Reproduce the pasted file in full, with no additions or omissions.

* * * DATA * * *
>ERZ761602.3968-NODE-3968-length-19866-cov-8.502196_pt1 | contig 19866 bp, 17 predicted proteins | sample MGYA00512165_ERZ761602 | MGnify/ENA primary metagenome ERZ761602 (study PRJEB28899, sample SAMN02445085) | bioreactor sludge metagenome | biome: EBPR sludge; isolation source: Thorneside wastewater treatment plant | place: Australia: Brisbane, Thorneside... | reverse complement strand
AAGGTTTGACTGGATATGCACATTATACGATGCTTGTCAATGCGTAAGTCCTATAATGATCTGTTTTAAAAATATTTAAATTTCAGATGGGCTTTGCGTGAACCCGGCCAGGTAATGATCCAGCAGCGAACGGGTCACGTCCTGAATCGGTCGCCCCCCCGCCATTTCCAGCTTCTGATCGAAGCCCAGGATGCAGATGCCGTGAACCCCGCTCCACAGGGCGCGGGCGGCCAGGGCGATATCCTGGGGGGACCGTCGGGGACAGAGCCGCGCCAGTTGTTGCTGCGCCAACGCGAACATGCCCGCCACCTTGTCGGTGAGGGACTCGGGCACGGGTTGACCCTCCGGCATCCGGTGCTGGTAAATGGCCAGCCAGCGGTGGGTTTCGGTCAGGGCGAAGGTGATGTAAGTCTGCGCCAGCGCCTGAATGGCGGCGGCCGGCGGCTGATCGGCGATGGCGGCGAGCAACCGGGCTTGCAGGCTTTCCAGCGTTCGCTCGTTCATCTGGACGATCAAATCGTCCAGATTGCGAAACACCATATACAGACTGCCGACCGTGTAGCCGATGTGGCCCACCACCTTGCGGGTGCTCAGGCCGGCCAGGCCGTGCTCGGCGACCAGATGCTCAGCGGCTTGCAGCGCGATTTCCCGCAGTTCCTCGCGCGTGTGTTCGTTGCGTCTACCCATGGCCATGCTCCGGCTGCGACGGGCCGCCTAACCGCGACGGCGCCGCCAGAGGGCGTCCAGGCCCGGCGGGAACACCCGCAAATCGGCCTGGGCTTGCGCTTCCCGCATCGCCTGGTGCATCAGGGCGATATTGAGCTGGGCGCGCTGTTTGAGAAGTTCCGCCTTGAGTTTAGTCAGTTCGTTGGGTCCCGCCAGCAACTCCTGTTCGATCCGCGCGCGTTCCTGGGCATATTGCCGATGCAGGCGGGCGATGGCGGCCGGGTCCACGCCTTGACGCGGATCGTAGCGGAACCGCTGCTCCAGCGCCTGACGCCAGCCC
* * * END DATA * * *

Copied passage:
>ERZ761602.3968-NODE-3968-length-19866-cov-8.502196_pt1 | contig 19866 bp, 17 predicted proteins | sample MGYA00512165_ERZ761602 | MGnify/ENA primary metagenome ERZ761602 (study PRJEB28899, sample SAMN02445085) | bioreactor sludge metagenome | biome: EBPR sludge; isolation source: Thorneside wastewater treatment plant | place: Australia: Brisbane, Thorneside... | reverse complement strand
AAGGTTTGACTGGATATGCACATTATACGATGCTTGTCAATGCGTAAGTCCTATAATGATCTGTTTTAAAAATATTTAAATTTCAGATGGGCTTTGCGTGAACCCGGCCAGGTAATGATCCAGCAGCGAACGGGTCACGTCCTGAATCGGTCGCCCCCCCGCCATTTCCAGCTTCTGATCGAAGCCCAGGATGCAGATGCCGTGAACCCCGCTCCACAGGGCGCGGGCGGCCAGGGCGATATCCTGGGGGGACCGTCGGGGACAGAGCCGCGCCAGTTGTTGCTGCGCCAACGCGAACATGCCCGCCACCTTGTCGGTGAGGGACTCGGGCACGGGTTGACCCTCCGGCATCCGGTGCTGGTAAATGGCCAGCCAGCGGTGGGTTTCGGTCAGGGCGAAGGTGATGTAAGTCTGCGCCAGCGCCTGAATGGCGGCGGCCGGCGGCTGATCGGCGATGGCGGCGAGCAACCGGGCTTGCAGGCTTTCCAGCGTTCGCTCGTTCATCTGGACGATCAAATCGTCCAGATTGCGAAACACCATATACAGACTGCCGACCGTGTAGCCGATGTGGCCCACCACCTTGCGGGTGCTCAGGCCGGCCAGGCCGTGCTCGGCGACCAGATGCTCAGCGGCTTGCAGCGCGATTTCCCGCAGTTCCTCGCGCGTGTGTTCGTTGCGTCTACCCATGGCCATGCTCCGGCTGCGACGGGCCGCCTAACCGCGACGGCGCCGCCAGAGGGCGTCCAGGCCCGGCGGGAACACCCGCAAATCGGCCTGGGCTTGCGCTTCCCGCATCGCCTGGTGCATCAGGGCGATATTGAGCTGGGCGCGCTGTTTGAGAAGTTCCGCCTTGAGTTTAGTCAGTTCGTTGGGTCCCGCCAGCAACTCCTGTTCGATCCGCGCGCGTTCCTGGGCATATTGCCGATGCAGGCGGGCGATGGCGGCCGGGTCCACGCCTTGACGCGGATCGTAGCGGAACCGCTGCTCCAGCGCCTGACGCCAGCCC